Outside, the Texas summer hangs thick and hazy, inviting indolent afternoon naps and languid laps in backyard pools. But inside windowless college classrooms, some students are building up a sweat in a more cerebral fashion.
Instead of lazy days free from homework, they are hard at work in summer bridge programs, designed to help students make the academic and cultural shift to college.
At Texas Southern University, incoming freshmen are scribbling algebraic equations, composing essays and parsing parts of speech. At the University of Houston-Downtown, mathematically minded middle and high school students are assembling towers, constructing robots and drafting engineering designs. Later this summer, at the University of Houston Bauer College of Business, aspiring business majors will get a crash course in financial literacy, research skills and networking.
"This is going to help me learn more so I can go to college," said Elisandra Garcia, 13, an 8th-grader from Null Middle School in Sheldon ISD and one of the students in the UH-Downtown Houston PREP program. "I want to do something with my life. I don't want to just sit around."
Summer bridge programs range from academic enrichment for high-achieving students to developmental classes for at-risk students. Some include lessons in college culture and study skills; other focus on a single academic specialty, such as math or science. Some offer college credit; others give incentives such as textbook vouchers.
But they share the same goal: to increase the number of students attending and succeeding in college.
"So many students don't do well in the first semester because they are not prepared for the transition to college, not just the physical setting but also the expectations," said Branden Kuzmick, who oversees two summer bridge programs at UH-Downtown. "We try to acclimate them early to what college is about."
Some learning options
The UH-Downtown programs include the Freshman Summer Success Project, an extended orientation where new students can try out classes, meet instructors and learn to navigate the campus, and Project Grad, a program for high school students that includes financial literacy and academic enrichment.
UH-Downtown's Houston PREP is geared toward middle and high school students interested in careers in science, technology, engineering and math (also known as STEM).
All of the students in the program go on to college and about 80 percent graduate from a four-year institution. Among the college graduates, about 47 percent major in STEM subjects, about three times the national average, according to Sangeeta Gad, the program coordinator.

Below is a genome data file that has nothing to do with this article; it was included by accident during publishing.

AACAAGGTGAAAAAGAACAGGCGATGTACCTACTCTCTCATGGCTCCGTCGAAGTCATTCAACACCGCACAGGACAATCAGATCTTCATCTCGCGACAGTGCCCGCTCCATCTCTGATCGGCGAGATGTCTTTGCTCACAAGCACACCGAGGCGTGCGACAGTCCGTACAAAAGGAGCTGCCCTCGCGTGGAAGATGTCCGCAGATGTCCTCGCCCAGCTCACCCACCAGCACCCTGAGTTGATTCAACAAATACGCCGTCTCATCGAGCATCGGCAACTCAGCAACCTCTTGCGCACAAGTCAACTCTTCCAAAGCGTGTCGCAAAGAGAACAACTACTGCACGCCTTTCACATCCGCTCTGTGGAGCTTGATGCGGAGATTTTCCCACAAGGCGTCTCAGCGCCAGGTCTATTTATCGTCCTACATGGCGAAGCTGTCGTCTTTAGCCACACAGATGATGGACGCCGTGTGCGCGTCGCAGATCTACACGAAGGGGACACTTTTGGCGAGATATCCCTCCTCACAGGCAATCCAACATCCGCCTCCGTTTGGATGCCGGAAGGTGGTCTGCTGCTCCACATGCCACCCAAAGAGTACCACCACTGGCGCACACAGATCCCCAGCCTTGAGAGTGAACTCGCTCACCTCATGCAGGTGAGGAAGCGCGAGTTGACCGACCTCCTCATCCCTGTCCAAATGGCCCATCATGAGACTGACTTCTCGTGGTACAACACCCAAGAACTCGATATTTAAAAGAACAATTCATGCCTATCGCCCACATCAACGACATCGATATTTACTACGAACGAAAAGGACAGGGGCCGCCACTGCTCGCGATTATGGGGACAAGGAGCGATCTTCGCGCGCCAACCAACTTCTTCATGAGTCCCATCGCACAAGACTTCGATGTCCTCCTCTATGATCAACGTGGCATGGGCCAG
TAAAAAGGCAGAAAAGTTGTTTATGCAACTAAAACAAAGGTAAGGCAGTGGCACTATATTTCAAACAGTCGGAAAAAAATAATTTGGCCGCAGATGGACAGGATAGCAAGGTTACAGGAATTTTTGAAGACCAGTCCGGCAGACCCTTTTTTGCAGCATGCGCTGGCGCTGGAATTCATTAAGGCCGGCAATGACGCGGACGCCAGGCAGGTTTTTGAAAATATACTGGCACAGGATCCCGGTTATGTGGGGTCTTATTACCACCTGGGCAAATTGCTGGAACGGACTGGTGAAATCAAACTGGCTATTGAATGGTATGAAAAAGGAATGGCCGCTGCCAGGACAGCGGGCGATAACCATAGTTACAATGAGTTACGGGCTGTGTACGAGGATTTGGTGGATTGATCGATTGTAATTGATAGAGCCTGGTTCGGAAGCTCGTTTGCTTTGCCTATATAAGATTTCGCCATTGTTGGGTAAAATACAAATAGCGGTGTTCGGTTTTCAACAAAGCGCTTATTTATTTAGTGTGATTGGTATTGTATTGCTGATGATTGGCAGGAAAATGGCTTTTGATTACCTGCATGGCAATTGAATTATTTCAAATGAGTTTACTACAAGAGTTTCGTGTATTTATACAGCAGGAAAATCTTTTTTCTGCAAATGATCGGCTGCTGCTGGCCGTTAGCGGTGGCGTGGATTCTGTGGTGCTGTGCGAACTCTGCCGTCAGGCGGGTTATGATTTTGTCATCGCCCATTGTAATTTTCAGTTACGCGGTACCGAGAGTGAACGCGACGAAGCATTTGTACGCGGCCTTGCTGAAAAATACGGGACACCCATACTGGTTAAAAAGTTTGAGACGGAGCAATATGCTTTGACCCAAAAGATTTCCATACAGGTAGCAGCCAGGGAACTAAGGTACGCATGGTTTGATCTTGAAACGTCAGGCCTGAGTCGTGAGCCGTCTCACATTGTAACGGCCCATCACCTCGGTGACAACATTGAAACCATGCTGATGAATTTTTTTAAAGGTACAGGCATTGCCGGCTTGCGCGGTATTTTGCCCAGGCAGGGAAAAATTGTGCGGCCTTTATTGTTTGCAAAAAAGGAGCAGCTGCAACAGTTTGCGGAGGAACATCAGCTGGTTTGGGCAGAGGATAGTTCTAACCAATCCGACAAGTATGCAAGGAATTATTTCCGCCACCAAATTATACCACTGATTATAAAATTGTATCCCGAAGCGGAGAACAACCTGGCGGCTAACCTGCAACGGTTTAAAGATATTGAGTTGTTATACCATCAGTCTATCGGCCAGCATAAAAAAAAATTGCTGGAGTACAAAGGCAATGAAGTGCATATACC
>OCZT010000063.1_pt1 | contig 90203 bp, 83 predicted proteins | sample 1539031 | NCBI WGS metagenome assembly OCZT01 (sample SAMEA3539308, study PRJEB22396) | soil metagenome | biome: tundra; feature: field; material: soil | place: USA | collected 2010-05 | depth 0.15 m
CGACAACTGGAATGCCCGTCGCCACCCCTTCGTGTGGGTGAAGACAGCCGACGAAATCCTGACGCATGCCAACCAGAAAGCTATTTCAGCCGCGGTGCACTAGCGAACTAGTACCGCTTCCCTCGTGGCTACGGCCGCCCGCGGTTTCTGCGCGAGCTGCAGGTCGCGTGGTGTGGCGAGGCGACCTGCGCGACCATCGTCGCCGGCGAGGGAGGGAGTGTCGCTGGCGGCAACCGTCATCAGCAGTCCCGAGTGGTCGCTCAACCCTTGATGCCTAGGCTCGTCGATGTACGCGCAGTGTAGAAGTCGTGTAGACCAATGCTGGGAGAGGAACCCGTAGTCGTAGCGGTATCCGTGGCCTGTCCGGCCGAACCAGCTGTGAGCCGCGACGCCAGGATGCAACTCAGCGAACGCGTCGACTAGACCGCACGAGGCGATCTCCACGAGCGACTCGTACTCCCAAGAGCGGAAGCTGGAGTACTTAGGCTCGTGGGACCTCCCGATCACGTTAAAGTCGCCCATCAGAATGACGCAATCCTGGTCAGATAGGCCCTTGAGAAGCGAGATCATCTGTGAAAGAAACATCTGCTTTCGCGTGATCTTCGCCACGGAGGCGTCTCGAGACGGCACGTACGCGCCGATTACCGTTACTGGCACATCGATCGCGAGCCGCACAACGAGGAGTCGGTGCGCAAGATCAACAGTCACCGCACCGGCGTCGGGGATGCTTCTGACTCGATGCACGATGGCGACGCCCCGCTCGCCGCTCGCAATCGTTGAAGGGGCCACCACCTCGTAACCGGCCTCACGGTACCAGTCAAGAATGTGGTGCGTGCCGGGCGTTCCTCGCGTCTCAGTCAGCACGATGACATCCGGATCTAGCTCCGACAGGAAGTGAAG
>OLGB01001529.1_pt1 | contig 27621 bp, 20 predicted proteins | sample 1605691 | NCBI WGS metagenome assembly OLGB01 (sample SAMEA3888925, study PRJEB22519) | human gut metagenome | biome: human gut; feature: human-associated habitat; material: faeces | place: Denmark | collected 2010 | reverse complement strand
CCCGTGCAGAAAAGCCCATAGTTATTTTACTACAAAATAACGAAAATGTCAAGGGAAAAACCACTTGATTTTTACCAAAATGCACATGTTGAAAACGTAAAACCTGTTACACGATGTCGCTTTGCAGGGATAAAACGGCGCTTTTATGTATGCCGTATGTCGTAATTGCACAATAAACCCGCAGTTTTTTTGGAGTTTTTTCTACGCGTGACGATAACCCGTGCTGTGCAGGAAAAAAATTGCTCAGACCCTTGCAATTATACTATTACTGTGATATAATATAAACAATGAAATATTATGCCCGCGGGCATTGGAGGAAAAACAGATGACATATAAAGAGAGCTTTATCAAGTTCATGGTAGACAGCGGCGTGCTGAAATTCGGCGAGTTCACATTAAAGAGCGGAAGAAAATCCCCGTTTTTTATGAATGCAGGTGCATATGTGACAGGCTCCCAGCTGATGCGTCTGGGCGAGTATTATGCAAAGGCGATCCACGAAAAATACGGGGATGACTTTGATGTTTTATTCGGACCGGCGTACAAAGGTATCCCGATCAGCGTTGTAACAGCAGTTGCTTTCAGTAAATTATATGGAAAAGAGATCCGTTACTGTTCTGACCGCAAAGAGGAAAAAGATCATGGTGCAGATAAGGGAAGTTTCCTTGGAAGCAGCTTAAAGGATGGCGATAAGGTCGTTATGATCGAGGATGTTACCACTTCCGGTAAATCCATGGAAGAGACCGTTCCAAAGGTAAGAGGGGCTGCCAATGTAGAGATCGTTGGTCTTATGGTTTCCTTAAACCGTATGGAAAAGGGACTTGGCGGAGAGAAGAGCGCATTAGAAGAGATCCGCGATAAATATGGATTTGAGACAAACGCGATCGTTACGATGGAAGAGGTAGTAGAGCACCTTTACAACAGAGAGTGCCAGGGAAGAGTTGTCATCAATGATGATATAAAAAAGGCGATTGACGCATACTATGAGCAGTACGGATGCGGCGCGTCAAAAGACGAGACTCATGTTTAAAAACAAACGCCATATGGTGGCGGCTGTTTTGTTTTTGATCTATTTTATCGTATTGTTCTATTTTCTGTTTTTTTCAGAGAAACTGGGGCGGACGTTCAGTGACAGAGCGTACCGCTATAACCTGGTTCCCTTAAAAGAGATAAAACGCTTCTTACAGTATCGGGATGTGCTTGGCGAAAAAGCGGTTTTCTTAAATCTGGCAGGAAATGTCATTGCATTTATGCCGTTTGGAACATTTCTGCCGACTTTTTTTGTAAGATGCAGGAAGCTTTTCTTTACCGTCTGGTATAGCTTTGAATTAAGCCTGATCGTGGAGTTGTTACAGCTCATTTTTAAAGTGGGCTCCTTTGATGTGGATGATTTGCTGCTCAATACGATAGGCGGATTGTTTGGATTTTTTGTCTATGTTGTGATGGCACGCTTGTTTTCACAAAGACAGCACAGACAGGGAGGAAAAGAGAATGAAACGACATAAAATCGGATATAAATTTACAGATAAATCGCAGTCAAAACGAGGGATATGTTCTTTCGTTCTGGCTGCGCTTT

The Houston PREP success rate mirrors gains seen in summer bridge programs in general.
A recent report from the Texas Higher Education Coordinating Board, which administers funding for a number of bridge programs around the state, concluded that participants enroll and achieve early success in college sooner than others.
Transition is smoother
Some of the most effective bridge programs target recent high school graduates needing remedial English or math classes. Students who participated in those programs are more likely to enroll in college and move on to college-level classes more quickly than those who have not.
That's the objective of the Summer Academic Enhancement Institute at Texas Southern University.
"If we can get students through developmental courses, they can go into college-level work with a head-start," said TSU associate provost Betty Cox, who oversees the program. "That's the only way we're going to change things."
On a recent morning, students in Brian Mack's English class were reviewing parts of speech, types of sentences, independent and dependent clauses.
"You can be the most brilliant person in the world, but if you can't communicate effectively, it doesn't matter," Mack told his class.
Claudia Salazar, 24, a student sitting at a front row desk, nodded in agreement. A single mother of two about to enter TSU after a long break from school, Salazar said the TSU program was helping her recall long-forgotten material and preparing for the college work still ahead.
"This is just what I needed," said Salazar.